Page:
Mr. Irish has served the City of Boston for more than 26 years in various leadership positions. As Chief of Operations, he oversees the Inspectional Services, Public Facilities and Property Management Departments; and coordinates multi-agency operational initiatives. He is a dedicated and passionate public servant who held leadership positions in the Inspectional Services Department (ISD) for over a decade, including serving as Commissioner from 2019 to 2021. Previously, Irish was appointed Commissioner of the Boston Election Department in 2015 and was appointed to lead Boston’s Office of Civil Rights in 2012. He is a graduate of Dorchester High School; he earned a Bachelor’s degree in Political Science from Boston University, a Master’s of Urban Affairs from Boston University, and a Master’s of Public Administration Degree from Suffolk University.
As CFO, Mr. Justin Sterritt is responsible for all aspects of financial management for the City of Boston. In this role, he will continue the sound fiscal stewardship of the City’s human and financial resources to support the long-term growth and stability of the city. Previously serving as Director of the Office of Budget Management for the City, Mr. Sterritt has also led key strategic efforts on behalf of the City including increasing engagement and equity in the annual budget process and managing state funding dynamics. Prior to joining the City of Boston, Mr. Sterritt spent over six years in various finance and policy roles for the Commonwealth of Massachusetts.
Rev. Mariama White-Hammond was appointed as Chief of Environment, Energy, and Open Space in April 2021. As Chief, Rev. White-Hammond oversees policy and programs on energy, climate change, sustainability, historic preservation, and open space. Over the course of her time with the City, she has supported the amendment of the Building Emissions Reduction and Disclosure Ordinance (BERDO) to set carbon targets for existing large buildings. Rev. White-Hammond has also convened a city-led youth green jobs program. Rev. Mariama is the founding pastor of New Roots AME Church in Dorchester.
For more information about Boston Mayor Wu’s senior leadership team, please visit: https://www.boston.gov/departments/mayors-office#cabinet-heads.
News in Brief
Downing Announces End to Gubernatorial Campaign. As the end of the year approached, former Senator Ben Downing announced that he was abandoning his run for Governor. The first announced Democratic candidate, Mr. Downing entered the race as a presumptive challenger to Governor Charlie Baker. Hoping to capture the electorate as former Governor Deval Patrick did, Mr. Downing was soon joined by two other Democratic candidates, which started to take away his targeted base. An affable candidate who drew from his previous experiences in the State House and the clean energy sector, Mr. Downing often focused his remarks on realizing the Commonwealth’s potential including, but particularly, through western Massachusetts, from where he hails.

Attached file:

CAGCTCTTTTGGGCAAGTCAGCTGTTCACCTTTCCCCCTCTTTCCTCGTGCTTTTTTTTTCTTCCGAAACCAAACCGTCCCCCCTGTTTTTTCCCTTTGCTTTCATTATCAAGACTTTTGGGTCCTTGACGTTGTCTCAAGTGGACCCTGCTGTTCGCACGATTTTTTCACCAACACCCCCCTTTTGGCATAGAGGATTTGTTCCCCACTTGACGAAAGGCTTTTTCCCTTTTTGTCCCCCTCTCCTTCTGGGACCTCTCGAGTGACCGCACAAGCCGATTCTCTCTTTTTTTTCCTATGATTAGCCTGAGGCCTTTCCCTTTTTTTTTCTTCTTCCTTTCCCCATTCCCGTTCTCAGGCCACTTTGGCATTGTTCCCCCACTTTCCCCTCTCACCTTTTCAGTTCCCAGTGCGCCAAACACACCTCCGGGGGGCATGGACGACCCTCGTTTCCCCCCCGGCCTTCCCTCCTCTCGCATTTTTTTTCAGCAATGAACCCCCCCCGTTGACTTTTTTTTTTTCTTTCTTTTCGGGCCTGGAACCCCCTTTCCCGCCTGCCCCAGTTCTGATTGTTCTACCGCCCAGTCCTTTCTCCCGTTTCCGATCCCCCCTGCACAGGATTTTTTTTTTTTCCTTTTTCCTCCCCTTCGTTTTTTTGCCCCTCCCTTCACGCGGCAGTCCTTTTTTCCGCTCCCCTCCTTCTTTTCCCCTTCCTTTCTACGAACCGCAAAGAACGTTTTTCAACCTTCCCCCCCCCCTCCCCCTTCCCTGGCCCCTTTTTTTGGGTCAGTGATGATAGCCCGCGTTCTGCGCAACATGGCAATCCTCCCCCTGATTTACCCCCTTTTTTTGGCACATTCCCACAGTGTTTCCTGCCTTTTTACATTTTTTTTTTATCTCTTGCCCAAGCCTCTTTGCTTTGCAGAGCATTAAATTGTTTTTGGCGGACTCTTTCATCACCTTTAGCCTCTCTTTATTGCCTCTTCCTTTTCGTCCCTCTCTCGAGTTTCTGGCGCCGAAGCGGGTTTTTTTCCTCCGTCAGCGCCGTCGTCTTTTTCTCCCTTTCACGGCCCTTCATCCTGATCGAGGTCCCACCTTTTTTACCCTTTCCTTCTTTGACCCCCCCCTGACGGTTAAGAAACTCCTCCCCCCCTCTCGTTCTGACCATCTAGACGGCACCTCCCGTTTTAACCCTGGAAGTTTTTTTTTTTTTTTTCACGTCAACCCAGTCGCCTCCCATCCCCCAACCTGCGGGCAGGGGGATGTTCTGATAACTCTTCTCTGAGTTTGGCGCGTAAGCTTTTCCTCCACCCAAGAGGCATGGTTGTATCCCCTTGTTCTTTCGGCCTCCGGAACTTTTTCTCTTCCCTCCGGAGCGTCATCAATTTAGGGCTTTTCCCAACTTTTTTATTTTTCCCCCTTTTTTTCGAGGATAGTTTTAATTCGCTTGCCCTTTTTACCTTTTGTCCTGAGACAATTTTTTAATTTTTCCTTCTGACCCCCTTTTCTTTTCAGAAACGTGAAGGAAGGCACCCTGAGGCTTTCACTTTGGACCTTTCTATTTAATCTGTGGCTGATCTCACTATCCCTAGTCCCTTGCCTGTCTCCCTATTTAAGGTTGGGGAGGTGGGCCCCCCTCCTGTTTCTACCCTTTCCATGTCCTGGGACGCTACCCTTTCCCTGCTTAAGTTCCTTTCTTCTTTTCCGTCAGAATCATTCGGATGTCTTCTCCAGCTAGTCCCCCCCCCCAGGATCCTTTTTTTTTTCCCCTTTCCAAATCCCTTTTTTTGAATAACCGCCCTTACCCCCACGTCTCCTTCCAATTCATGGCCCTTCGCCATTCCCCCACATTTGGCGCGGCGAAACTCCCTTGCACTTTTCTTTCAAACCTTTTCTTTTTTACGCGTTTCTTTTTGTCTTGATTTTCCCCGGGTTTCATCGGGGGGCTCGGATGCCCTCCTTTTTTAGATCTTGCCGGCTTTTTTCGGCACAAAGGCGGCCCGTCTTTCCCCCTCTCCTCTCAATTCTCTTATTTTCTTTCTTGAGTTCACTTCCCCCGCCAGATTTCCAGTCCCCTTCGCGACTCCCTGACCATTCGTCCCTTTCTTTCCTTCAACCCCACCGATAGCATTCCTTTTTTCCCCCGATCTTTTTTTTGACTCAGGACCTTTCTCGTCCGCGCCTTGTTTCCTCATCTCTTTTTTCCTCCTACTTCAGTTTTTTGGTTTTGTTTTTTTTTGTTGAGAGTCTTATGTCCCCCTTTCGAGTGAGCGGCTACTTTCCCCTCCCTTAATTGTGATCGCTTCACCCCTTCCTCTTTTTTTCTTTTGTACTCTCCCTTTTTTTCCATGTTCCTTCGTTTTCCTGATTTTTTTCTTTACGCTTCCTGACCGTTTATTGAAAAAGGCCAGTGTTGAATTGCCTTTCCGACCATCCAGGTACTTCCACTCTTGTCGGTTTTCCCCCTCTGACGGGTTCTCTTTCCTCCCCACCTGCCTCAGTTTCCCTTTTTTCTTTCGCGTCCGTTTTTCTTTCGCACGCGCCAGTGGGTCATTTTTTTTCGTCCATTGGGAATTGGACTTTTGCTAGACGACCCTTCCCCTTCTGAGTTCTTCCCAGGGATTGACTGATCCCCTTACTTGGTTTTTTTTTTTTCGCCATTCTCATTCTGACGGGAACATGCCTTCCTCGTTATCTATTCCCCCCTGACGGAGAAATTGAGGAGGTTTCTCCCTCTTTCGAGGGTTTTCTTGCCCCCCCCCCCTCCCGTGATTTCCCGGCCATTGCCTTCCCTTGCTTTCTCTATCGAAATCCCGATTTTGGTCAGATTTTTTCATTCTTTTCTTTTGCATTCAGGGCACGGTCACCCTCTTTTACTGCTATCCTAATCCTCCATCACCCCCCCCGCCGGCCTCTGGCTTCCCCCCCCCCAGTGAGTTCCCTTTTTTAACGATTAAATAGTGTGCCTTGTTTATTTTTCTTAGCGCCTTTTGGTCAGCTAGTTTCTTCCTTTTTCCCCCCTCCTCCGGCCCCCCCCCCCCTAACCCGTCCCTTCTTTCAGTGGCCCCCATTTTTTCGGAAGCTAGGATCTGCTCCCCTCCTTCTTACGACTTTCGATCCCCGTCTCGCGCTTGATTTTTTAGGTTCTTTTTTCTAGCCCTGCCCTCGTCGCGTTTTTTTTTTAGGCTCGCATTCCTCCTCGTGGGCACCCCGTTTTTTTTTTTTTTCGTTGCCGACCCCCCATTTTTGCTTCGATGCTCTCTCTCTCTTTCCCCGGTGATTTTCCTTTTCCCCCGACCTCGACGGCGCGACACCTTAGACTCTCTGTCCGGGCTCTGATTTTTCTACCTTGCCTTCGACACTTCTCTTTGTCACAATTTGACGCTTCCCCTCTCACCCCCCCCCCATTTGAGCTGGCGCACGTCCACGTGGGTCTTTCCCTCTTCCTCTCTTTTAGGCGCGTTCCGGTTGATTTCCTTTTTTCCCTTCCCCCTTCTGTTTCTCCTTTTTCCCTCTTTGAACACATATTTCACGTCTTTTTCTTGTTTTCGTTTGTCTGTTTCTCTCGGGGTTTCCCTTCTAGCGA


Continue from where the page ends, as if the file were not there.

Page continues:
Twelve (12%) Percent of Public School Water Fixtures in Massachusetts Have Lead. According to a report conducted by researchers at Northeastern University, about 12 percent of water fixtures in Massachusetts public schools have lead levels that exceed the threshold at which the state requires shutting them down. In total, the scientists analyzed 47,727 lead measurements at 1,094 schools across the state, taking an average of 44 samples per building, according to the study. Massachusetts has a total of 1,840 public schools, according to the state’s Department of Education. Researchers found that 90 percent of the fixtures with samples that exceeded the threshold were located in just 376 Massachusetts schools — or just 34.4 percent of those sampled. A copy of the study may be found at: https://pubs.acs.org/doi/pdf/10.1021/acs.estlett.1c00845.
Crighton Staff Goes Local; Move from State House to City Hall. Senator Brendan Crighton, a former legislative staffer and former State Representative, whose own former boss, former Senator Tom McGee, went from state politics to local politics, can now claim two staffers who have done the same thing. Mr. Jon Thibault, the Senator’s former chief of staff, will assume the same position with the City of Lynn’s newest Mayor, Jared Nicholson. Likewise, Somerville Mayor-elect Katjana Ballantyne recently announced that she has hired Mr. Aneesh Sahni, who was most recently the legislative director for Senator Crighton, to serve as Somerville's director of intergovernmental relations. In his new role, Mr. Sahni will oversee the policy agenda for the City of Somerville at the local, state, and federal level. UCANE thanks both gentlemen for their work and commitment to funding water infrastructure in the Commonwealth. Senator Crighton has been a longtime supporter of a UCANE initiative to jumpstart the Commonwealth’s efforts to close its $18 billion - $21 billion funding gap.